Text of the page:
THE BIG SHORT (Paramount)
Dir. Adam McKay, Script. Charles Randolph & Adam McKay
Cast: Christian Bale, Steve Carell, Ryan Gosling, Brad Pitt
Plot: A group of Wall Street outsiders realise that the economy is on the brink of collapse.
What makes a Best Picture winner? Obviously the film has to be very good, one of the year’s best, but what specifically sets a Best Picture winner apart from the rest? Is it innovative production and storytelling? Is it transformative performances? Is it just all behind-the-scenes campaigning and dirt throwing? With this year’s Oscar race being the most open in years, these are the types of things that it’ll all come down to in the end. I’ve had a lot of time to meditate on this, and I believe that a movie deserving of Best Picture has to be immediate – it has to feel of the time, tapping into the cultural zeitgeist: a film that matters. Allow me to introduce The Big Short.
RYAN GOSLING IS TOLD THAT HE WILL HAVE TO HAVE CEREAL TOMORROW MORNING
Now I’m not saying that this movie is going to win (although winning the PGA Award on Sunday will help), but it feels massively important. The Big Short attempts, through a star-studded cast, to make sense and humour out of the mid-2000s financial crash and the corrupt banking that led to that – making a comedy-drama from banking jargon is a challenge not many would envy. However Adam McKay, more acclimatized to Will Ferrell comedies than serious subject matter, has somehow managed to make The Big Short feel of the moment and immediate, explaining clearly and comedically something of continuing relevance today.
That’s not to say The Big Short is a great film. There’s a few inconsistencies, mainly in the movie’s interesting style: the inclusion of fourth-wall breaks often works fantastically, but sometimes these breaks can feel clunky, ruining the flow of otherwise good scenes. McKay’s inexperience sometimes comes through – his use of handheld camerawork and zoom sometimes benefits scenes, but in other cases merely adds a distraction to very strong dialogue. But despite these things, I believe that The Big Short, if it were to win on Oscars Night, would be a worthy victor.
STEVE CARELL IS HILARIOUSLY FRUSTRATED AS A HEDGE FUND MANAGER ANNOYED WITH THE SYSTEM
For one, this screenplay is the best of the year. Charles Randolph and McKay have created an acerbic, quirky and incredibly witty screenplay that is not only hilarious as a comedy, but serious and cutting when it needs to be. The Big Short‘s characters are so vivid you’d think you’ve known them since Year 3: Steve Carell’s cynical and angry hedge fund manager and Ryan Gosling’s arrogant investment banker in particular are incredibly memorable, and both get the best lines of a golden screenplay. The financial jargon, which is dealt with in obsessive detail, is explained logically but hilariously, thanks to a brilliant idea to have celebrities randomly pop up to explain them.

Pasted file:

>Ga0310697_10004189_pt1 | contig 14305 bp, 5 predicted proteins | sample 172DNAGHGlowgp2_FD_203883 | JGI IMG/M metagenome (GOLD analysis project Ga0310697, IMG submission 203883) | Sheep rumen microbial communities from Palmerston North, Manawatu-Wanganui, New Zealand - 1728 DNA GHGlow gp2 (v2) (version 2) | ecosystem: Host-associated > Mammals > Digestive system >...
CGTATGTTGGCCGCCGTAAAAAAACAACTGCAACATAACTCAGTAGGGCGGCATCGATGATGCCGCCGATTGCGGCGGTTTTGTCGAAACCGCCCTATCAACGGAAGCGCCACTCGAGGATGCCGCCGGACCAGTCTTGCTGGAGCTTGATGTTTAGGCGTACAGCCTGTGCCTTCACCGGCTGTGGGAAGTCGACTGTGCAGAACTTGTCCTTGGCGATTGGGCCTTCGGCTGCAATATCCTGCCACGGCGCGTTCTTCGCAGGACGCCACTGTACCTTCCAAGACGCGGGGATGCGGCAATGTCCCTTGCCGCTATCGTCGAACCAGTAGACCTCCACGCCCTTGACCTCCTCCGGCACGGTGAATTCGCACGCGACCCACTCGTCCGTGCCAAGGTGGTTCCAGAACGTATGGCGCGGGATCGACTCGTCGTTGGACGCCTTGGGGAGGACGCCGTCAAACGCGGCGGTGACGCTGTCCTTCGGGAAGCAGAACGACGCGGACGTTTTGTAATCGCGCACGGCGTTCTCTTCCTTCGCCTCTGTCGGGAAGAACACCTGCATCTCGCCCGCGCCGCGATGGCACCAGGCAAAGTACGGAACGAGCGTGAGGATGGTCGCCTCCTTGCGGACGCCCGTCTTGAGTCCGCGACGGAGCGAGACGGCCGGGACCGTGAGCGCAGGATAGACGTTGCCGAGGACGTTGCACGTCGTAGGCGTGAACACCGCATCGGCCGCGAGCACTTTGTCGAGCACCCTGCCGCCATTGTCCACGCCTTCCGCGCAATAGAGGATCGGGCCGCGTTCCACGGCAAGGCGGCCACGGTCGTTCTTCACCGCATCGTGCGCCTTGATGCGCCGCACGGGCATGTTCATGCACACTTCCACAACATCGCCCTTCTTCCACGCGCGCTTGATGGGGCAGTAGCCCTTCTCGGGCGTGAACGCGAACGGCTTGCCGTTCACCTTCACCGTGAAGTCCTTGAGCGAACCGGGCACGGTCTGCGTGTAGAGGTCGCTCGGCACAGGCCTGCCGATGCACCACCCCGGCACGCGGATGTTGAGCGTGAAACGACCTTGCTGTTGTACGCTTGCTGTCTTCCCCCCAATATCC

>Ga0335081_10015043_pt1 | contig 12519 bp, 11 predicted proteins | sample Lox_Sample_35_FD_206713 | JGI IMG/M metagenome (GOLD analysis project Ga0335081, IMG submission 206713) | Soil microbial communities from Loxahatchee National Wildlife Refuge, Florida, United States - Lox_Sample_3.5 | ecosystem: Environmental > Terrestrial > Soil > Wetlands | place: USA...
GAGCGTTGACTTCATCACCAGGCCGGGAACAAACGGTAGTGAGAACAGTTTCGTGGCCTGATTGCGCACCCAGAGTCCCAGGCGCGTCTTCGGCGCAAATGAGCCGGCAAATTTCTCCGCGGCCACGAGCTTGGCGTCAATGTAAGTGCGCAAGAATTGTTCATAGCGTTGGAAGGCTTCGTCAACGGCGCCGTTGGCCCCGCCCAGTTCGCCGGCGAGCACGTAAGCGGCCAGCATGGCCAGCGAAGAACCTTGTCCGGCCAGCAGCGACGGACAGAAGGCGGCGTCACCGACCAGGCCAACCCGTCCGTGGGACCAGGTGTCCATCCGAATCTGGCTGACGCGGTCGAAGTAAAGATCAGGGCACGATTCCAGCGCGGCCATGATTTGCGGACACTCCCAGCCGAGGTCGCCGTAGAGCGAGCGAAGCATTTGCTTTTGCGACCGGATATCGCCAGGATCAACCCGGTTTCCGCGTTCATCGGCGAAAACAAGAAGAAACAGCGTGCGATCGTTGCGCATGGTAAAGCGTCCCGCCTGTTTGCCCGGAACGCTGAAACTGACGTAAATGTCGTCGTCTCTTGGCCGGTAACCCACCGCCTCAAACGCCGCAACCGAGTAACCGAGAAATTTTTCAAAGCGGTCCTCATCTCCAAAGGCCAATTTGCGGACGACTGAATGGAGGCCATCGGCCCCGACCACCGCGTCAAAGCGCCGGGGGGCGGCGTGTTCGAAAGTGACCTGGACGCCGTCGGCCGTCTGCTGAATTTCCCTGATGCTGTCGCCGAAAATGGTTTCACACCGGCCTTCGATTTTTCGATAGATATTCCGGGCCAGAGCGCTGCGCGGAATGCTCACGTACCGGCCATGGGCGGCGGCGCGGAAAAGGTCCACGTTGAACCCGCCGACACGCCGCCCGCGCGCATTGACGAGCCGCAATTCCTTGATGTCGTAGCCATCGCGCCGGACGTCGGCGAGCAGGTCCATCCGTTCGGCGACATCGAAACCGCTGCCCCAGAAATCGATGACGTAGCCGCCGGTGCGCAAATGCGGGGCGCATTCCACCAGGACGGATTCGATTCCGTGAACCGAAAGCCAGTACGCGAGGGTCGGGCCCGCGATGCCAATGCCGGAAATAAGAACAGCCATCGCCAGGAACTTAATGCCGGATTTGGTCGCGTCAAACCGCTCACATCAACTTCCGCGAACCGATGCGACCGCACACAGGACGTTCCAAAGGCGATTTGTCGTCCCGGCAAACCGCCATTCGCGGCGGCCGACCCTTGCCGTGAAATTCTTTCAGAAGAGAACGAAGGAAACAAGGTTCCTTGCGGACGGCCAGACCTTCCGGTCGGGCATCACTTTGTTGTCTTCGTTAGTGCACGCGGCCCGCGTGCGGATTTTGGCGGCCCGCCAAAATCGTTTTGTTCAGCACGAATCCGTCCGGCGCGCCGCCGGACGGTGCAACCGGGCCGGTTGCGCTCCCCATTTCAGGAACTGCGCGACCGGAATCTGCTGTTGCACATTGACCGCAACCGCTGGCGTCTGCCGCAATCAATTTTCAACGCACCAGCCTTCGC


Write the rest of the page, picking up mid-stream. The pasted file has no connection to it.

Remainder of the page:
THE BIG SHORT STANDS OUT FOR IT’S FOURTH-WALL BREAKS AND ENTERTAINING JARGON BUSTING
It’s thanks to these cameos, as well as occasional definitions popping up on screen, that make The Big Short incredibly easy to follow despite the complexity and snore-inducing nature of mortgages. A scene in which the faulty nature of the housing market is explained through a Jenga tower is absolutely fantastic. Gosling, having swept into Carell’s office with an offer he can’t refuse, has a swagger about him that makes him simply hilarious; Gosling has again shown why he is one of the most underrated actors working today. Steve Carell is also fantastic, proving his Academy-nominated role in Foxcatcher last year was no fluke.
But the real star might be Christian Bale, who shines in the role of a socially-inept investor who is first to realize the housing market is going to topple over. Although he’s kept separate from the main action, Bale is absolutely tremendous throughout – you totally buy Michael Burry as a character. Also, this movie is so packed full of stuff that Brad Pitt is one of the more understated elements of this film – Pitt doesn’t appear too much, but when he does is a scene-stealer. Technical aspects are very good -the editors should be locked on for an Oscar.
CHRISTIAN BALE IS ACADEMY AWARD NOMINATED FOR HIS ROLE AS A SOCIALLY AWKWARD NUMBER CRUNCHER
What I have to say is that The Big Short is not the best movie of this year by any means. There are inconsistencies, there are flaws. But The Big Short dares to matter. While it doesn’t get to the levels that The Revenant and Room have this year, neither of those films can hold anything up to the level of relevance this thing has. McKay has made, above all else, a film that advocates a relevant message in a highly entertaining way, and although he surrenders to heavy bias in his depiction of the financial crisis, he and his actors have created a superbly immediate film that needs to be seen.